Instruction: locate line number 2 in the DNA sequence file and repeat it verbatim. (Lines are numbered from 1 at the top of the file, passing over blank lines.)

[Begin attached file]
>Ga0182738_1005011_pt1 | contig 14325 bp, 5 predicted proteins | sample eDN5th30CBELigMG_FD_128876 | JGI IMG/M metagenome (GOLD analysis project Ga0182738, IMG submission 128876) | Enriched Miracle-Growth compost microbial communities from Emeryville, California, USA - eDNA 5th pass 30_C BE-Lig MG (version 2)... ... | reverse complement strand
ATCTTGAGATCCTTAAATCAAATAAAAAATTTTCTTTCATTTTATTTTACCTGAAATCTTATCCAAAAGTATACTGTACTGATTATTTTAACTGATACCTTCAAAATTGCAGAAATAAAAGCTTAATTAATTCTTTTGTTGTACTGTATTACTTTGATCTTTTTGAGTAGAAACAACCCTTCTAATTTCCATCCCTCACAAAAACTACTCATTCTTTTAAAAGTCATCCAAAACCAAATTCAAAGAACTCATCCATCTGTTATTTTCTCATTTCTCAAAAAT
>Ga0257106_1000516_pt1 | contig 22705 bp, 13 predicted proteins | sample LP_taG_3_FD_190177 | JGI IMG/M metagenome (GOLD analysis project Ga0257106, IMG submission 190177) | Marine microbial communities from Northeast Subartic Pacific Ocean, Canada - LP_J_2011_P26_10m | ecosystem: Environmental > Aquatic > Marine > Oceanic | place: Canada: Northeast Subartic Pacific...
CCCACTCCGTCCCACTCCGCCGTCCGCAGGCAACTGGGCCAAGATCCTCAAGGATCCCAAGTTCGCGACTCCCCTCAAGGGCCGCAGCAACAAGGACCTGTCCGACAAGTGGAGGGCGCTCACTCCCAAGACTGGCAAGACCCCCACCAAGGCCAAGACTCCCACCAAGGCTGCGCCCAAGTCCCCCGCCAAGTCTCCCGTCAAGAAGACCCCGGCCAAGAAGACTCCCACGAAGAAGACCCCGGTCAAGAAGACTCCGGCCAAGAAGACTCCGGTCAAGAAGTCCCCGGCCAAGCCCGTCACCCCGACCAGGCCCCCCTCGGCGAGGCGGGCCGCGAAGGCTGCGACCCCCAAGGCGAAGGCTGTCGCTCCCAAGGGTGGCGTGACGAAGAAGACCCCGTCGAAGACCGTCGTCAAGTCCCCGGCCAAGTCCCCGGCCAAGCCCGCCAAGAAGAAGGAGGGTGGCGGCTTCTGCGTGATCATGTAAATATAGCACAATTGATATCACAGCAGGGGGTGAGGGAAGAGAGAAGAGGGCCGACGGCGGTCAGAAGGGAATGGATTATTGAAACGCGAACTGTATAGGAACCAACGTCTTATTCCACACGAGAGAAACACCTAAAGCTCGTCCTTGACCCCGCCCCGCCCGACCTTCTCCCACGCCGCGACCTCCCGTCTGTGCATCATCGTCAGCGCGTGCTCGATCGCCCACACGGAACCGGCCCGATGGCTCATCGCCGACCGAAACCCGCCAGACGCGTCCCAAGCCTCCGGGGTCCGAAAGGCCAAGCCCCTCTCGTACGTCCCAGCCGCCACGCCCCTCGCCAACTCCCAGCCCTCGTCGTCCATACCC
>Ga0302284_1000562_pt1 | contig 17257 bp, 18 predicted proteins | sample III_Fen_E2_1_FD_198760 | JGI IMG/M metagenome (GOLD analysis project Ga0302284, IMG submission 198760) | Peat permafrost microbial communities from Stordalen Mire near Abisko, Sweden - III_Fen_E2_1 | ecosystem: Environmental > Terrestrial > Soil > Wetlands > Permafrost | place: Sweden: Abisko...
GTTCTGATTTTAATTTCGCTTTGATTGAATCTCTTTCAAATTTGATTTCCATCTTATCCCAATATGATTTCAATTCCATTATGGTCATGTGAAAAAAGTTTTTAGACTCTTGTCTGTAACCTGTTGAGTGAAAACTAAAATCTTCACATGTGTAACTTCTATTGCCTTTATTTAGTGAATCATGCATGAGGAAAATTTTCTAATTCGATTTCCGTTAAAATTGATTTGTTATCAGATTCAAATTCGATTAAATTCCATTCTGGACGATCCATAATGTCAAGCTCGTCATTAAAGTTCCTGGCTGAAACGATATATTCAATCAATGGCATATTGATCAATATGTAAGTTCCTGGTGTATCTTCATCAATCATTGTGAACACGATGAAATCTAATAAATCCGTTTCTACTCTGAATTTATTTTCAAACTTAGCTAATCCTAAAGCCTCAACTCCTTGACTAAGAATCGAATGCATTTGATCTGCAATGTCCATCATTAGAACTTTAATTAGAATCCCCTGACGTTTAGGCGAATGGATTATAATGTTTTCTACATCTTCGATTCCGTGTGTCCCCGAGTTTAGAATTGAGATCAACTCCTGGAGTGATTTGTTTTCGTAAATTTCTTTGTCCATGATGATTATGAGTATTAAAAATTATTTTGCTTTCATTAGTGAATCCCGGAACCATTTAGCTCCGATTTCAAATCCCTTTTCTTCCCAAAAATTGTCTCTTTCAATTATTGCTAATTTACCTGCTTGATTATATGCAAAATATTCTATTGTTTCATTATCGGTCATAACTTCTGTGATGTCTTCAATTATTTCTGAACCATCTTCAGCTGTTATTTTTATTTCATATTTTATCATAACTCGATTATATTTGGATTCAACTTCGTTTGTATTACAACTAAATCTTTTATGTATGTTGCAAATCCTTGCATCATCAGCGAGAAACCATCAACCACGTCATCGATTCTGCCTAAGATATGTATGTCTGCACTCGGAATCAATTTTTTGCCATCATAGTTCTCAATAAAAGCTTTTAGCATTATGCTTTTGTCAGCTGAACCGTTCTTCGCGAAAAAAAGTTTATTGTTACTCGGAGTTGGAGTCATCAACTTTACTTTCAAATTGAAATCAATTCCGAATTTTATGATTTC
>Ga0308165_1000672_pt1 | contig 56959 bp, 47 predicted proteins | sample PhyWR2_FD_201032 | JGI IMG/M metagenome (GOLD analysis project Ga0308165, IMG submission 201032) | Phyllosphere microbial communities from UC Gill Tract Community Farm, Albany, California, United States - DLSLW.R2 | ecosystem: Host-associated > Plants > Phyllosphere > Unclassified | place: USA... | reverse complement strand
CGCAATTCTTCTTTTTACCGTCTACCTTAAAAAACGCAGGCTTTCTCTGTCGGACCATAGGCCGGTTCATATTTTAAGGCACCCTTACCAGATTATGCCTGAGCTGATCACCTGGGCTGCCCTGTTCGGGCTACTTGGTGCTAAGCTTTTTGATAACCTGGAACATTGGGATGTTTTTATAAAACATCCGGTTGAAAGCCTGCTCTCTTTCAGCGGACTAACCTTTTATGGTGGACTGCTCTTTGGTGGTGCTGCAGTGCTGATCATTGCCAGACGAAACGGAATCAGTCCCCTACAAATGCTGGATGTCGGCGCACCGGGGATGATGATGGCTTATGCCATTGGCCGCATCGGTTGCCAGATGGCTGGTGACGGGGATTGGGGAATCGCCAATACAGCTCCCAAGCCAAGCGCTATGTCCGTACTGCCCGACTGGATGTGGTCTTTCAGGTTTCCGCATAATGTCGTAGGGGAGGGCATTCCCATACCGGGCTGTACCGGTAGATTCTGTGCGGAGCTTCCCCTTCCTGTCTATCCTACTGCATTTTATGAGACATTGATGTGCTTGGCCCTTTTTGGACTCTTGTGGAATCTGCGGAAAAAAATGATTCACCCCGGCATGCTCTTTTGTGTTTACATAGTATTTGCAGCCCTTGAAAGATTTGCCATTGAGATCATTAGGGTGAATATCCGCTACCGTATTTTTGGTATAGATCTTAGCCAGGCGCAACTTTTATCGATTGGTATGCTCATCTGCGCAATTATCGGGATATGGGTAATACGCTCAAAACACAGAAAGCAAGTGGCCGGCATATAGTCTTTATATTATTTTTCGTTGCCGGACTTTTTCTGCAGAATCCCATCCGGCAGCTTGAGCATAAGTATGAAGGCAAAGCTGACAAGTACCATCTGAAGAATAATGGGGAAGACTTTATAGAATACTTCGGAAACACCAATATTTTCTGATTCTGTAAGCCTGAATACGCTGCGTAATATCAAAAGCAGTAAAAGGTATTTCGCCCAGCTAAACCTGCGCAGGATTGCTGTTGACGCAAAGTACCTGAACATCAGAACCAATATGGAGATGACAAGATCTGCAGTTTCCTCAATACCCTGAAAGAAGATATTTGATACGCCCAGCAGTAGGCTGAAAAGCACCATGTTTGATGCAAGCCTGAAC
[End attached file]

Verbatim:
ATCTTGAGATCCTTAAATCAAATAAAAAATTTTCTTTCATTTTATTTTACCTGAAATCTTATCCAAAAGTATACTGTACTGATTATTTTAACTGATACCTTCAAAATTGCAGAAATAAAAGCTTAATTAATTCTTTTGTTGTACTGTATTACTTTGATCTTTTTGAGTAGAAACAACCCTTCTAATTTCCATCCCTCACAAAAACTACTCATTCTTTTAAAAGTCATCCAAAACCAAATTCAAAGAACTCATCCATCTGTTATTTTCTCATTTCTCAAAAAT